Among the weapon systems targeted by some as unnecessary is the Navy’s Super Hornet attack jet, which will cost taxpayers $46 billion when all 548 planes are built. This program, “which ranks among the most costly of military aviation projects,” according to a General Accounting Office study, “will deliver only marginal operational improvements over the current [Hornet] model.” Additionally, the Army’s RAH-66 Comanche reconnaissance helicopter -- the lynchpin of its aviation modernization plans -- “continues to contain significant risks of cost overruns, schedule delays and reduced performance,” the GAO noted in an August report.

The Navy, too, has a costly weapon of its own called the “New Attack” submarine. At a price of $2 billion each, the wisdom of buying 30 of these subs at a time when the Russian sub force is a shadow of its former self is being questioned as a Cold War holdover. All told, some $50 billion will be spent on weaponry in the fiscal year that began on Oct. 1 even though, according to John Pike, many of the weapons are “solutions looking for a mission.”

The industry flexes its muscle

But the Pentagon does not work in a vacuum. The military contractors also play a major role, through lobbying and campaign contributions, in creating a need for newer, more expensive weapons systems. A classic example of the contractors at work was seen in early 1994 when Lockheed Martin representatives were in Washington passing out a 33-page lobby booklet detailing the benefits of the F-22. The first page offered a primer on how to push for a new weapons program on Capitol Hill: “The world is not at peace,” it intoned; “sophisticated fighter airplanes . . . are being sold around the world, [and] … current U.S. fighters cannot be upgraded sufficiently to combat future adversaries.” Despite the ominous implications of the Lockheed document, John Pike believes that with its current aircraft inventory the U.S. Air Force will have a “dominant technological superiority for the foreseeable future.”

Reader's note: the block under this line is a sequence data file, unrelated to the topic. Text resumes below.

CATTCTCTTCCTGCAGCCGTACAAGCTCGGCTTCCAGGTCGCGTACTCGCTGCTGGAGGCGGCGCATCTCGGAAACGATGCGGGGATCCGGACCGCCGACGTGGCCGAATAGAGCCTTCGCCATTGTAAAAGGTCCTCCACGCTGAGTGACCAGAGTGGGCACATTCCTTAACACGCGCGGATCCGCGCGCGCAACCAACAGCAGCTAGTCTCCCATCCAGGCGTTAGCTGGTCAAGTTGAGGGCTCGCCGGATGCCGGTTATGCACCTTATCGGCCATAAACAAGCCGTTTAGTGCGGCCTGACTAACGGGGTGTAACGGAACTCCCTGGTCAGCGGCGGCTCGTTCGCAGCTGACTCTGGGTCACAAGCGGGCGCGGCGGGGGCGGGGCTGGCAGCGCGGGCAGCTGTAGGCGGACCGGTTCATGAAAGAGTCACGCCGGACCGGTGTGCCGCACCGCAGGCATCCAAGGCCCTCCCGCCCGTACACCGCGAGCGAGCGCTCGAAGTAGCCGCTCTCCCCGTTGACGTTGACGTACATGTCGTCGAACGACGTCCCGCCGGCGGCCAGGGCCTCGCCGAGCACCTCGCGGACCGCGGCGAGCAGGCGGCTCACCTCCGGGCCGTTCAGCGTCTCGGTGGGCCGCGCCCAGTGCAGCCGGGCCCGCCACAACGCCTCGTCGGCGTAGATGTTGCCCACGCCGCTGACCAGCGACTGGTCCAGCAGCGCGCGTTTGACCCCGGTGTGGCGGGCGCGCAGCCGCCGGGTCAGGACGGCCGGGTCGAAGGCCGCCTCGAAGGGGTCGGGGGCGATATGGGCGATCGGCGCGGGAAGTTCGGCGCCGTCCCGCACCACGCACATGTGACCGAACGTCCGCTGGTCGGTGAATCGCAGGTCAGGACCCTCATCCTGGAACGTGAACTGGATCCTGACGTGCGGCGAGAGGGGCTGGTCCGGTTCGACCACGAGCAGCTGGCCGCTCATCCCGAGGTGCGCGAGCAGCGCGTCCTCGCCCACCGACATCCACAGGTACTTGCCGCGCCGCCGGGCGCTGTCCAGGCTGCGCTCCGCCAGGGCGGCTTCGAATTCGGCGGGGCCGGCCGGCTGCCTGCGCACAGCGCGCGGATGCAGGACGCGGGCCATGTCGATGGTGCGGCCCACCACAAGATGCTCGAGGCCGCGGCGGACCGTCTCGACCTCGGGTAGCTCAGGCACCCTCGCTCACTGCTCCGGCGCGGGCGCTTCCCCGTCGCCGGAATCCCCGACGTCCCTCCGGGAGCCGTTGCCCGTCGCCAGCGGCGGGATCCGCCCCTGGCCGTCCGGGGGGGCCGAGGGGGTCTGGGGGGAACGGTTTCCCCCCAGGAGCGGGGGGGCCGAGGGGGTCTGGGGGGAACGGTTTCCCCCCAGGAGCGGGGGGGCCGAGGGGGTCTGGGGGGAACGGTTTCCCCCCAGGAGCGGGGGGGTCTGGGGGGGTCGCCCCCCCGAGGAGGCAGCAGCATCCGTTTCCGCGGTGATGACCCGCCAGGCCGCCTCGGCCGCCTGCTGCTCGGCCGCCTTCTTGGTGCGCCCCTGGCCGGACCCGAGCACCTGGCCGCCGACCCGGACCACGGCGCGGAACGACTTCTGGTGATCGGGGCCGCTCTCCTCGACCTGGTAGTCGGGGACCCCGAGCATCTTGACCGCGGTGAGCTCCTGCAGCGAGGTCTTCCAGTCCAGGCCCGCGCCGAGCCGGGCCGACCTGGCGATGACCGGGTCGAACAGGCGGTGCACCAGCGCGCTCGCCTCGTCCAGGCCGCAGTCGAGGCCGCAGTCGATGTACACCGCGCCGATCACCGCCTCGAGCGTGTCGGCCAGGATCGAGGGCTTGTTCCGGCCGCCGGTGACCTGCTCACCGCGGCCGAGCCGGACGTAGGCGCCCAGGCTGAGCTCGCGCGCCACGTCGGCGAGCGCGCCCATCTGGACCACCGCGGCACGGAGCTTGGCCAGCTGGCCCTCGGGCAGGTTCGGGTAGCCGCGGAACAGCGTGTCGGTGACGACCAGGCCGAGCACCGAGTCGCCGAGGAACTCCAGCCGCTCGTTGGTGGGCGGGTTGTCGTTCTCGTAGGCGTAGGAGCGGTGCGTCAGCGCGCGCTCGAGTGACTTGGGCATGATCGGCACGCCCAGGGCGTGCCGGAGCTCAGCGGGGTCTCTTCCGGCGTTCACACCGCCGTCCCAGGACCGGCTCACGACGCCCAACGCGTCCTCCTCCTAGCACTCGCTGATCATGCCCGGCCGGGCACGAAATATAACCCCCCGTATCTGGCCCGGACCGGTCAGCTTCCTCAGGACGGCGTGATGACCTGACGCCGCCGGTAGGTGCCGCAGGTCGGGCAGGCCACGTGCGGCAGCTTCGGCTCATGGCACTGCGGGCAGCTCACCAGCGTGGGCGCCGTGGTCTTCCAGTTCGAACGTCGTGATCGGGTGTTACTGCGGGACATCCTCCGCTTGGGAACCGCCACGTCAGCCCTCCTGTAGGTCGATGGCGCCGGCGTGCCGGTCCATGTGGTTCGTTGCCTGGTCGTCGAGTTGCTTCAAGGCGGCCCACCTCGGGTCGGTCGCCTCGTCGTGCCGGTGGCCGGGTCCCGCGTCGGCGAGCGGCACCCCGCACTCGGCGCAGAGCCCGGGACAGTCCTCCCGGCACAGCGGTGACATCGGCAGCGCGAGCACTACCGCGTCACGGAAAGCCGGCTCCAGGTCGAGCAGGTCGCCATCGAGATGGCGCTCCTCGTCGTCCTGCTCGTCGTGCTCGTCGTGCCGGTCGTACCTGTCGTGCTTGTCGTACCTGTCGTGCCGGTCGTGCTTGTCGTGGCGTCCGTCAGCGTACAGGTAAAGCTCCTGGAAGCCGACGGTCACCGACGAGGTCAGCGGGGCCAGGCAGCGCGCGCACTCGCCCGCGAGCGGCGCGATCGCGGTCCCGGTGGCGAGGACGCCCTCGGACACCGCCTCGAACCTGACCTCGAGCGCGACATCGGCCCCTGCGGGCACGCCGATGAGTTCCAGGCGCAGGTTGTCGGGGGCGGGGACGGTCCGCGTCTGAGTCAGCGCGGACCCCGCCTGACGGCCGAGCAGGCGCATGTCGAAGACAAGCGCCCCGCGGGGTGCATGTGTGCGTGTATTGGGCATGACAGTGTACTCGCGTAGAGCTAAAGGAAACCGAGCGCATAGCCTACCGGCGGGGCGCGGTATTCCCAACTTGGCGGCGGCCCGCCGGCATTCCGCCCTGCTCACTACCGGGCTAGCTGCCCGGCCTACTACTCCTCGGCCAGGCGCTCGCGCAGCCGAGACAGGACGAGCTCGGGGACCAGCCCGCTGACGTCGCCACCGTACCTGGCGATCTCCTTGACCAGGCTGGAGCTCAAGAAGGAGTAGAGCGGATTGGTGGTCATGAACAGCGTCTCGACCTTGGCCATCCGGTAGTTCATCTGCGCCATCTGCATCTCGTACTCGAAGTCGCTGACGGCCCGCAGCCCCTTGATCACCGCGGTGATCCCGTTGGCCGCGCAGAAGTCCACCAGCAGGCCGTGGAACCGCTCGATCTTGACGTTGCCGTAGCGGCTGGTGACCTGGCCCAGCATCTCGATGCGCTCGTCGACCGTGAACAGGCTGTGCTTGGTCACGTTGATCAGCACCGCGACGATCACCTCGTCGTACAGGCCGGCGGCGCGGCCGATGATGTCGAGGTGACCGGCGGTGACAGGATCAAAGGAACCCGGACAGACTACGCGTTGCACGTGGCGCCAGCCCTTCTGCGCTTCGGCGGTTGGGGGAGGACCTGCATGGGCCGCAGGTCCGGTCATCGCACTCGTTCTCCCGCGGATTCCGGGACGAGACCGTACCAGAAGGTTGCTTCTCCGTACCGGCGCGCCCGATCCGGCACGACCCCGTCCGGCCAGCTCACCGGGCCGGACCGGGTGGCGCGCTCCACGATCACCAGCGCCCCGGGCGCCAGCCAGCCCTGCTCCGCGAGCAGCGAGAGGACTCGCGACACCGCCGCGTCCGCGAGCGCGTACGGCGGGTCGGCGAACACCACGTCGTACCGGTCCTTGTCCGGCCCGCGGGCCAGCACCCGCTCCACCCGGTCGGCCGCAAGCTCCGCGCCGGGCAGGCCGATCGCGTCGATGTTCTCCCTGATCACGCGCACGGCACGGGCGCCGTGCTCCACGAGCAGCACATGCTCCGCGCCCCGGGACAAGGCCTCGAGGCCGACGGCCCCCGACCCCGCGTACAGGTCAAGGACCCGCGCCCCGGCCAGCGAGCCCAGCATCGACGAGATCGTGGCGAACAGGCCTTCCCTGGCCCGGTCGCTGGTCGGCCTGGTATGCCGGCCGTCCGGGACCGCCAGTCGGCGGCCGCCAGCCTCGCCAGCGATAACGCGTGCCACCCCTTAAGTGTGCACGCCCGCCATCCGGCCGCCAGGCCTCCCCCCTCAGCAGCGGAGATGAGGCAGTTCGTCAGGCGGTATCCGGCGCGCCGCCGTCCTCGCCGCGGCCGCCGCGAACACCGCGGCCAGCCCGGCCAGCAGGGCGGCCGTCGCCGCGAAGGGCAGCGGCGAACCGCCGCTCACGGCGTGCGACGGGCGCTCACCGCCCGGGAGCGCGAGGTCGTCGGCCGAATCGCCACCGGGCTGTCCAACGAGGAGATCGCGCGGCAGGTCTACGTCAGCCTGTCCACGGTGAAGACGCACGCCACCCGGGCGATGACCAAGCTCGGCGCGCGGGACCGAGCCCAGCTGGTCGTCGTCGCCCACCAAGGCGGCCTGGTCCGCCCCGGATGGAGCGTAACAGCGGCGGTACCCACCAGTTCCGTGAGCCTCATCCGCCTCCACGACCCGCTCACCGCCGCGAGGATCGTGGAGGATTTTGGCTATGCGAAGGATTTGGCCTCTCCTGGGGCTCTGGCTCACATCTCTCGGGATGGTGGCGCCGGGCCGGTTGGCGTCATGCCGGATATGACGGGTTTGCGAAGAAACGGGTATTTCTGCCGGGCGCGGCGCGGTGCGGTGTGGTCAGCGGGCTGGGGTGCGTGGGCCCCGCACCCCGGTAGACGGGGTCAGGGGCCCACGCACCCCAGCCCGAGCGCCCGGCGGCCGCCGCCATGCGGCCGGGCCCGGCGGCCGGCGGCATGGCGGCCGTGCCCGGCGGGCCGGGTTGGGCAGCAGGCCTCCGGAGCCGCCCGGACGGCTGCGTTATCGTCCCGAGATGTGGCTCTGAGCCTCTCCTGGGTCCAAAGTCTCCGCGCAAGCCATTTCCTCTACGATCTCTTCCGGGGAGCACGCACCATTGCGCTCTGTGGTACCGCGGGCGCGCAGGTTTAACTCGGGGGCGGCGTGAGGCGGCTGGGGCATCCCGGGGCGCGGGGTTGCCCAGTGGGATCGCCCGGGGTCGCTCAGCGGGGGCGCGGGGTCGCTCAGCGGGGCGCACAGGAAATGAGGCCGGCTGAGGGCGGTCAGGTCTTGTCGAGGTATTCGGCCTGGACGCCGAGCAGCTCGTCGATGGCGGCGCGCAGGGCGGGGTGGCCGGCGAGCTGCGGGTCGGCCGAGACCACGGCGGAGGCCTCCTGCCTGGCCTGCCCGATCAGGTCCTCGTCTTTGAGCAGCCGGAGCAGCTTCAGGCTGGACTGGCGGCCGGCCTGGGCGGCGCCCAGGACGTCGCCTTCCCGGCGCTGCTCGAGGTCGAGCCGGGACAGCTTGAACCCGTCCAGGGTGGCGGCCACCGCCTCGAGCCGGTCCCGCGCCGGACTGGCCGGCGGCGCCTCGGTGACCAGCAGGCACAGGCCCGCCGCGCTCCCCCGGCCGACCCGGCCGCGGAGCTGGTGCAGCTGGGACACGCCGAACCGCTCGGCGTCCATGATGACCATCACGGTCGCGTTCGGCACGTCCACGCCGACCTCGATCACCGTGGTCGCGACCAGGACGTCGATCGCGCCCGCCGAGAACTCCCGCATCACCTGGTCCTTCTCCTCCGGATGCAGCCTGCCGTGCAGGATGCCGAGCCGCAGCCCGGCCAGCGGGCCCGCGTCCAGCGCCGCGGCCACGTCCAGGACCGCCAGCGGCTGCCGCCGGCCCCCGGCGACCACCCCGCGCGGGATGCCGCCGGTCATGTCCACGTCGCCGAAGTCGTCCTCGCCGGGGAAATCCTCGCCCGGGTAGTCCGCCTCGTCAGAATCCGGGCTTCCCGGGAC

Of course, the weapons industry lobbyists are also expert in dealing with members of Congress who hold the purse strings. According to a 1997 study by the World Policy Institute in New York, during the 1996 election cycle “the top 25 arms exporters gave a record $10.8 million in political action committee and soft money donations.” The campaign contribution recipient list reads like a who’s who of congressional appropriators and military committee members with Robert Livingston, R-Louisiana, and John Warner, R-Virginia, leading the pack in the House and Senate, respectively. Not surprisingly, the military firm that delivered the highest amount of cash to political campaigns that year ($2.4 million) was Lockheed Martin -- maker of the F-22.